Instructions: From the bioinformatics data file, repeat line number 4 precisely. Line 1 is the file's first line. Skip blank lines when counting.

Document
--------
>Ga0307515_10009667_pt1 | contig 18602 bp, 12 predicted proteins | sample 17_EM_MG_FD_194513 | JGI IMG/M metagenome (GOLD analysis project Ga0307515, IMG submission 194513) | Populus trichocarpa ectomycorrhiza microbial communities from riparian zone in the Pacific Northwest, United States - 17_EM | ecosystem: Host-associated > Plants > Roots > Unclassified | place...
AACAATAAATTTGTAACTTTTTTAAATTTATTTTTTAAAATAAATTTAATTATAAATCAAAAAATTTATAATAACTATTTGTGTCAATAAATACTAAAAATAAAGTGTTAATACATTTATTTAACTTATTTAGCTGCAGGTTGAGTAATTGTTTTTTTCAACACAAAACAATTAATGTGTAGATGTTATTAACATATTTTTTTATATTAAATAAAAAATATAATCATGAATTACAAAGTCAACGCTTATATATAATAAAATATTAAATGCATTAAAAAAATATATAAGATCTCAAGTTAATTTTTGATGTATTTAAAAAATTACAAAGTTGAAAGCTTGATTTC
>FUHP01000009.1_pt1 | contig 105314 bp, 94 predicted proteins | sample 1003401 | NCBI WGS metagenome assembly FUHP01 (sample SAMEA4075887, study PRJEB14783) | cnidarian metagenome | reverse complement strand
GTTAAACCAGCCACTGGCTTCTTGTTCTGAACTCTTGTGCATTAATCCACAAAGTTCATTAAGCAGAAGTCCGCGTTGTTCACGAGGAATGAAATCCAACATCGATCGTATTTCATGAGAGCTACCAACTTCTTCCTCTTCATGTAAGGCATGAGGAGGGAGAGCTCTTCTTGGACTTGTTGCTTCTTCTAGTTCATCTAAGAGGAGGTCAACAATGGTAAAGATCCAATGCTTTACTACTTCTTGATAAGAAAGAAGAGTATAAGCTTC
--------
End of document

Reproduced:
GTTAAACCAGCCACTGGCTTCTTGTTCTGAACTCTTGTGCATTAATCCACAAAGTTCATTAAGCAGAAGTCCGCGTTGTTCACGAGGAATGAAATCCAACATCGATCGTATTTCATGAGAGCTACCAACTTCTTCCTCTTCATGTAAGGCATGAGGAGGGAGAGCTCTTCTTGGACTTGTTGCTTCTTCTAGTTCATCTAAGAGGAGGTCAACAATGGTAAAGATCCAATGCTTTACTACTTCTTGATAAGAAAGAAGAGTATAAGCTTC